Cognitive avoidance in the strategic processing of ego threats among eating-disordered patients




This study of strategic processing examined whether it is possible to demonstrate cognitive avoidance of ego threats in women with eating disorders, using a task that involves less automatic identification of threat cues.


Fifty eating-disordered (anorexic and bulimic) and 50 comparison women completed a task of strategic processing, assessing their speed of solving neutral, food-related, and ego threat-related anagrams.


Cognitive avoidance of threat-related information was shown, but only among women with bulimic characteristics. The presence of bulimic behaviors (binging and vomiting) was the clearest factor associated with such avoidance. There was no evidence of avoidance of disorder-related (food) cues.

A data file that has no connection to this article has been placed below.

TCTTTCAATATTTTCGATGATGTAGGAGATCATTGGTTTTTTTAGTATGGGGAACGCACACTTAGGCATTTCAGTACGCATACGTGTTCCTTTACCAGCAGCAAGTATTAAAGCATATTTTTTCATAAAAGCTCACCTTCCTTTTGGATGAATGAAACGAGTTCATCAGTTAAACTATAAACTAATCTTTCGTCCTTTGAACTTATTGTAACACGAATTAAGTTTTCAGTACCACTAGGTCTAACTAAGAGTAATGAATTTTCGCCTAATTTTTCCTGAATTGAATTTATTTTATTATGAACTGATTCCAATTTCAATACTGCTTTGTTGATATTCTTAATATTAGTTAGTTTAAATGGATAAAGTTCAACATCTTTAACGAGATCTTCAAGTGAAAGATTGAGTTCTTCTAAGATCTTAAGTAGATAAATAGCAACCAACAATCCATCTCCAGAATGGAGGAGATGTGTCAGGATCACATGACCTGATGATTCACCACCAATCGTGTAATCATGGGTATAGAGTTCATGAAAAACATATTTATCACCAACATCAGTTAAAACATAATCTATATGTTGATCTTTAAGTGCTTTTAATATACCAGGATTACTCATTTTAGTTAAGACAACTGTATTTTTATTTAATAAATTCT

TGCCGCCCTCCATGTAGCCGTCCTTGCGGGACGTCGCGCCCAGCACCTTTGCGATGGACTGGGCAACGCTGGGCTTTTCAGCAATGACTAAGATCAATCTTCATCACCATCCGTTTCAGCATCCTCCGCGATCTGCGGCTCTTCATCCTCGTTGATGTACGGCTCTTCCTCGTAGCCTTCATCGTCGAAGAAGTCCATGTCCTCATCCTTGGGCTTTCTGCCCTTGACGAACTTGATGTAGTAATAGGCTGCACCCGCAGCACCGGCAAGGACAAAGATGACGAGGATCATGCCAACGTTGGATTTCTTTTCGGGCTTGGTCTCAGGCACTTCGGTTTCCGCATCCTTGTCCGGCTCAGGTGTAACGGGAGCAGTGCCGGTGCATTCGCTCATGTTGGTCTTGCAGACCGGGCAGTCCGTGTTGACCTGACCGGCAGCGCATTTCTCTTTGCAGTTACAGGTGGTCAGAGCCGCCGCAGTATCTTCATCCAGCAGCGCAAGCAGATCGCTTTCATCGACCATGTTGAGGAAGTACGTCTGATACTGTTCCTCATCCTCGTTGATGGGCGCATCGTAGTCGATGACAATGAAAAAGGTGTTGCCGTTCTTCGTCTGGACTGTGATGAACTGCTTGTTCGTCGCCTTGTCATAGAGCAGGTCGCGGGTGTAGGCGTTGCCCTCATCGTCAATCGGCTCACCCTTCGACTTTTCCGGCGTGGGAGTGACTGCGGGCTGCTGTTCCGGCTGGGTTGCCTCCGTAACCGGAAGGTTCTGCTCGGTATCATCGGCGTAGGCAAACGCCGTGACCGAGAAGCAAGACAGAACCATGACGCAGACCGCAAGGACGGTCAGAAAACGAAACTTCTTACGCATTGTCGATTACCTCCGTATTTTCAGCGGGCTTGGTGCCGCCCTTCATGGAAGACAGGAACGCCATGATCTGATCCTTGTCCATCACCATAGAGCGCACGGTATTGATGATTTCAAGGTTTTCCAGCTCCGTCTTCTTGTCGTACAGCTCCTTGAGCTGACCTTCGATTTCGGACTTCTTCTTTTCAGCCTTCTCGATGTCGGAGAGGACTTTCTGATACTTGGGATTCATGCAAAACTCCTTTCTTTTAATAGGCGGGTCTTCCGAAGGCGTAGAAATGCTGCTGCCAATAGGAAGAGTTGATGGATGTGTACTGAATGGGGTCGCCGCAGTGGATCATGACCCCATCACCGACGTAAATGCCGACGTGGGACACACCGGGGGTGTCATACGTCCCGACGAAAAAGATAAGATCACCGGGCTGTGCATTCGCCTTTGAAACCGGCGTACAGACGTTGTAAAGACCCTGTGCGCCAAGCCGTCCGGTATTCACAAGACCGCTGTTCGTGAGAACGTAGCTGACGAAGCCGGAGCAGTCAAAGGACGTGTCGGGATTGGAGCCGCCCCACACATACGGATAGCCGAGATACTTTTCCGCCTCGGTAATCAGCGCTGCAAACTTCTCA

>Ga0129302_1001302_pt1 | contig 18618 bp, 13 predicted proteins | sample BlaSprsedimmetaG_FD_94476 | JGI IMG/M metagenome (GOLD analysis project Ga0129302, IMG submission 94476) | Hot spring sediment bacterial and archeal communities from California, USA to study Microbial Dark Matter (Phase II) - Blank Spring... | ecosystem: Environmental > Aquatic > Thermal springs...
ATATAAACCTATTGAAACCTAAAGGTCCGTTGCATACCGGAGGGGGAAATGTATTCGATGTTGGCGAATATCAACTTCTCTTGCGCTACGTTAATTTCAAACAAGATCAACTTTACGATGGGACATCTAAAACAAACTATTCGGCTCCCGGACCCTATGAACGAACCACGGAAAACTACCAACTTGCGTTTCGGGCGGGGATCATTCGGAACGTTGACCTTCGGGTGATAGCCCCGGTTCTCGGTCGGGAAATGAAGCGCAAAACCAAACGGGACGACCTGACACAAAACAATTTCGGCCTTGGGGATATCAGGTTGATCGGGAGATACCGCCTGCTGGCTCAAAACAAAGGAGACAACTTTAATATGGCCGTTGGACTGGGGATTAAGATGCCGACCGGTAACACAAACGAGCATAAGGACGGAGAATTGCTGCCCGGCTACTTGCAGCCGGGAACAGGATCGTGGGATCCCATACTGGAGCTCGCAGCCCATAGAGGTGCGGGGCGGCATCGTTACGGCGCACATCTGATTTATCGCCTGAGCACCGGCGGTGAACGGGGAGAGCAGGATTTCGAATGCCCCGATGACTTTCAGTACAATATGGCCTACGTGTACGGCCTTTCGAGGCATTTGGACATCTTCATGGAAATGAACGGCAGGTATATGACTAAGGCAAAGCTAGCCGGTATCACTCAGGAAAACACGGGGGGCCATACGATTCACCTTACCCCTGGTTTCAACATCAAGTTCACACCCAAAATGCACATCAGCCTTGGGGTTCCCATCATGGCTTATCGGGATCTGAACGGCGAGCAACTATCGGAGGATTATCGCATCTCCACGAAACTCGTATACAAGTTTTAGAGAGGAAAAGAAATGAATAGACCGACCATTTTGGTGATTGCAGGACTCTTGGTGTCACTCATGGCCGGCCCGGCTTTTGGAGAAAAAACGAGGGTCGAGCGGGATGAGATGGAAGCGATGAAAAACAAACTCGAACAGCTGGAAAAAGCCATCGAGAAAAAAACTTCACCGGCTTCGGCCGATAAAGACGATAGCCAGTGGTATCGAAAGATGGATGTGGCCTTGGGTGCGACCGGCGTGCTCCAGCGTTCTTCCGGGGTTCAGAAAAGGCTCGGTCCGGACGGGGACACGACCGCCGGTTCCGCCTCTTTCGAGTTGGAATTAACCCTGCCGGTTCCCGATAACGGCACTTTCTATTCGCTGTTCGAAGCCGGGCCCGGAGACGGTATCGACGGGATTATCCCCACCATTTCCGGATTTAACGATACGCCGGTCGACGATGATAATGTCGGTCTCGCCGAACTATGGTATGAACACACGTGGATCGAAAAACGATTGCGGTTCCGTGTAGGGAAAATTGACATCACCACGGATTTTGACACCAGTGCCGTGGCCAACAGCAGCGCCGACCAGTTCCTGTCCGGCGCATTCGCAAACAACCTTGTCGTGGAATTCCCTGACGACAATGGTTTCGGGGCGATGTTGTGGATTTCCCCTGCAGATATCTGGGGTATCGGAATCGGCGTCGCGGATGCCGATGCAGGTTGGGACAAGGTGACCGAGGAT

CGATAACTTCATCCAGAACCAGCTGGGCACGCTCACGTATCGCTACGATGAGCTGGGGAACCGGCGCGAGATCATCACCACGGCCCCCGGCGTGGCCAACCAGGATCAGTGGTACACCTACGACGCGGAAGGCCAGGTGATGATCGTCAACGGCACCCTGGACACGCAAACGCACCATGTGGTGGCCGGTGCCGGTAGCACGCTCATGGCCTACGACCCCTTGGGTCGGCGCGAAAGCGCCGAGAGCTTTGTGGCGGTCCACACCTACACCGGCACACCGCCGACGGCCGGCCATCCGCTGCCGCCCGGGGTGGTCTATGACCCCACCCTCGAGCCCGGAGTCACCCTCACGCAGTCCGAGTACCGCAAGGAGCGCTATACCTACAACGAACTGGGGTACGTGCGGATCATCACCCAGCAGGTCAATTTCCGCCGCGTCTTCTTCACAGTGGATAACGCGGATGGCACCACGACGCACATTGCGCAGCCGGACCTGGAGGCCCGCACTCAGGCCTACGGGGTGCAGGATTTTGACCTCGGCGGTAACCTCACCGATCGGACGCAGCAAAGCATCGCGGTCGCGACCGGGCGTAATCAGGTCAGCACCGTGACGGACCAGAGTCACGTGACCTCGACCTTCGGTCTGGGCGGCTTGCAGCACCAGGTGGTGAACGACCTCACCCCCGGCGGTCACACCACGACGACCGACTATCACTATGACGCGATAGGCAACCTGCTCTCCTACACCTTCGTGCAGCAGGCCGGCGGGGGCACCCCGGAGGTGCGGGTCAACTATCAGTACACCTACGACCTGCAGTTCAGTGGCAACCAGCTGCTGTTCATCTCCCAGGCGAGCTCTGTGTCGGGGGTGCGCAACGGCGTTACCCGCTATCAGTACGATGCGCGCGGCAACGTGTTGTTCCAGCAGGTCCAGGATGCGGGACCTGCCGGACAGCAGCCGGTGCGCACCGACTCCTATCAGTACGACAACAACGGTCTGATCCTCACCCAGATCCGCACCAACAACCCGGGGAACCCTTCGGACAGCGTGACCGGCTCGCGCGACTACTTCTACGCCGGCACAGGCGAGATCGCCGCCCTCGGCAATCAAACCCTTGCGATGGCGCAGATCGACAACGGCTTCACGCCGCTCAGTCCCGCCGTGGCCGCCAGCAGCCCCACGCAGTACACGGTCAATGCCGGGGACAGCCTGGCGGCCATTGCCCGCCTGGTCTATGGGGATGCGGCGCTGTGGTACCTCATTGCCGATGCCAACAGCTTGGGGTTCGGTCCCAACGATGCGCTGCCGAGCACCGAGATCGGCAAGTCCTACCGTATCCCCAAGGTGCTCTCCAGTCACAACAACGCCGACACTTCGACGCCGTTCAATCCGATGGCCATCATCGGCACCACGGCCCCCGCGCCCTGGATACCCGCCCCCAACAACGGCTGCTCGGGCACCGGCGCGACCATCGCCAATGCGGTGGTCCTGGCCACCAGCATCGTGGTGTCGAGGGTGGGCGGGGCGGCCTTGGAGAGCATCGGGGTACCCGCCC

Research and therapeutic implications are discussed, including the potential utility of therapies that directly or indirectly address the schema-level representation of ego threats when working with eating pathology. © 2005 by Wiley Periodicals, Inc.